Like many women, I tend to avoid conflict and hedge
myself when giving my opinions at work. This means my input is often overlooked
or dismissed. What can I do to improve my communication skills and present
myself more confidently at work during brainstorming sessions and other
meetings? If you’re going to
win in corporate America — or in life — you must make peace with conflict.
Conflict is not a bad thing. I invite you to shift your perspective and see
conflict as a way to create something new. Changing your perspective
and behavior to ensure you are heard starts with changing your mindset. When a
situation presents itself, don’t use language that places you in a defensive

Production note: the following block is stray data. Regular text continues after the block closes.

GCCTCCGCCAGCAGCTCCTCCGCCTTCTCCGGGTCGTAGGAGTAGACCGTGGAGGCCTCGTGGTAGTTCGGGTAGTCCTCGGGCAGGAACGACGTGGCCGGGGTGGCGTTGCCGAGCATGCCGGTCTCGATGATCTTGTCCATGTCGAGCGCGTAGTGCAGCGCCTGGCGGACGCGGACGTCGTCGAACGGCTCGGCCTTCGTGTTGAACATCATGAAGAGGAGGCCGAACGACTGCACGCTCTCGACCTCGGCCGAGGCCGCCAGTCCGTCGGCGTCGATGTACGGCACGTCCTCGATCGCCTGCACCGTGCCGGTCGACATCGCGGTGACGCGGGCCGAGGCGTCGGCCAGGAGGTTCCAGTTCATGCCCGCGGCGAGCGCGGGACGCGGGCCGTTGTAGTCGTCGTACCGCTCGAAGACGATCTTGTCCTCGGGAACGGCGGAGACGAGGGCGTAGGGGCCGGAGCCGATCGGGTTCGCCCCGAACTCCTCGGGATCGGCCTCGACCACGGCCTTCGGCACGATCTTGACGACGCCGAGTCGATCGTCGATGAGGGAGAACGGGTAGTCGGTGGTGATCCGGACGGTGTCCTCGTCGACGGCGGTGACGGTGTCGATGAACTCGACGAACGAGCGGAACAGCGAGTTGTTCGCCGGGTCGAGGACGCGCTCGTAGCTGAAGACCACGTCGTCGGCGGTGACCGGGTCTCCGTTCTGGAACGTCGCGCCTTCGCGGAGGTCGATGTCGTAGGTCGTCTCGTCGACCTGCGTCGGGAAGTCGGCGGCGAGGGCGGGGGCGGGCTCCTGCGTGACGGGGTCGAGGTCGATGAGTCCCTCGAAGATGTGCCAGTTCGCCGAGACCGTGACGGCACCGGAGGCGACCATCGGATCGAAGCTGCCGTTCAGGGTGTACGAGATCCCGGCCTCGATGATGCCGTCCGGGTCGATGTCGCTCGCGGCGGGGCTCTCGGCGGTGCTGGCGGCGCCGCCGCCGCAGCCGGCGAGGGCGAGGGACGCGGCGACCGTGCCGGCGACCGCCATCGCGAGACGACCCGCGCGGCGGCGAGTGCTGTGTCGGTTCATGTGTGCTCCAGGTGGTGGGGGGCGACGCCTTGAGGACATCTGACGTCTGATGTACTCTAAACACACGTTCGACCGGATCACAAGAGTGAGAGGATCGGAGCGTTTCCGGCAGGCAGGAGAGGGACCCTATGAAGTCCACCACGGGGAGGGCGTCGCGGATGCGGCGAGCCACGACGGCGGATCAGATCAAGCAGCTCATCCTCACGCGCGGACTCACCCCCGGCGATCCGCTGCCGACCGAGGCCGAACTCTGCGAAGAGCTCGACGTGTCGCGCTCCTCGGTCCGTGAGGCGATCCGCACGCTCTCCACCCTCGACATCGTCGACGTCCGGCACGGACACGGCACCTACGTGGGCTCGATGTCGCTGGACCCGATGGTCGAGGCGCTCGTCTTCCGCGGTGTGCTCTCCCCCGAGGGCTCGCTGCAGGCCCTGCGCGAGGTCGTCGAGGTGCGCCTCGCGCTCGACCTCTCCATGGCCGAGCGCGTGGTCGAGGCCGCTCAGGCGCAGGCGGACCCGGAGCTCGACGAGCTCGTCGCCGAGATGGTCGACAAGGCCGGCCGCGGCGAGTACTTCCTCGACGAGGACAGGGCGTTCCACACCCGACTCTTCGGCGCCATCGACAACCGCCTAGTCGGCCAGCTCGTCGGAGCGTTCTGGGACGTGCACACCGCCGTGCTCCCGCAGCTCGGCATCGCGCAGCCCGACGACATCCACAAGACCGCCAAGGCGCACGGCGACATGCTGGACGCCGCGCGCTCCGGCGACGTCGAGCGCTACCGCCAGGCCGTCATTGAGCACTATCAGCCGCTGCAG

position such as "I disagree.” Rather, use language that allows you to create a
connection, such as "Yes, and …” Avoid saying things like "That’s a crazy
idea!” Instead, consider saying "That’s interesting, tell me more.” The words
we speak truly matter.
You might ask
yourself if you are really listening with an ear for possibilities — or are you
listening and comparing the ideas others present against your own? Look for the
common connections and call them out. This is how you get into a position
to create something new.
As long as you’re
doing what is right for the business — and remembering that it is not about
your idea or their idea, but about the right idea — you’ll begin to develop new
capabilities for effectively managing conflict. Trudy Bourgeois is happy to answer your career
questions. Please email them to NEW Communications Manager Barbara Grondin
Francella. Trudy Bourgeois is founder and CEO of The Center for
Workforce Excellence and NEW Executive Leaders Forum conference designer.
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